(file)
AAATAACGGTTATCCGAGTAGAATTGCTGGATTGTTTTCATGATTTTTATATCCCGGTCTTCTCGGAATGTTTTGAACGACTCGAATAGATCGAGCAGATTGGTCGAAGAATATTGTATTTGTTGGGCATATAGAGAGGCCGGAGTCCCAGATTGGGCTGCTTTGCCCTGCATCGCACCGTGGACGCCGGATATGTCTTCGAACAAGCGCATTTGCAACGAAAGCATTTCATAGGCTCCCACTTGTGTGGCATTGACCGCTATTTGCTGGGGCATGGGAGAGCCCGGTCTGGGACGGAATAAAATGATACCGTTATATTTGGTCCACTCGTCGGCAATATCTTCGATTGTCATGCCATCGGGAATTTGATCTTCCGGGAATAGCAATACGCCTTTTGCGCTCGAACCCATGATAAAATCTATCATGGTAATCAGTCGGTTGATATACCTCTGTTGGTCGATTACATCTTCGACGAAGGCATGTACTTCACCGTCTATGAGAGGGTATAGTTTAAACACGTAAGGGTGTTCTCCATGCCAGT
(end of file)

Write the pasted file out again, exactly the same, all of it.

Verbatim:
AAATAACGGTTATCCGAGTAGAATTGCTGGATTGTTTTCATGATTTTTATATCCCGGTCTTCTCGGAATGTTTTGAACGACTCGAATAGATCGAGCAGATTGGTCGAAGAATATTGTATTTGTTGGGCATATAGAGAGGCCGGAGTCCCAGATTGGGCTGCTTTGCCCTGCATCGCACCGTGGACGCCGGATATGTCTTCGAACAAGCGCATTTGCAACGAAAGCATTTCATAGGCTCCCACTTGTGTGGCATTGACCGCTATTTGCTGGGGCATGGGAGAGCCCGGTCTGGGACGGAATAAAATGATACCGTTATATTTGGTCCACTCGTCGGCAATATCTTCGATTGTCATGCCATCGGGAATTTGATCTTCCGGGAATAGCAATACGCCTTTTGCGCTCGAACCCATGATAAAATCTATCATGGTAATCAGTCGGTTGATATACCTCTGTTGGTCGATTACATCTTCGACGAAGGCATGTACTTCACCGTCTATGAGAGGGTATAGTTTAAACACGTAAGGGTGTTCTCCATGCCAGT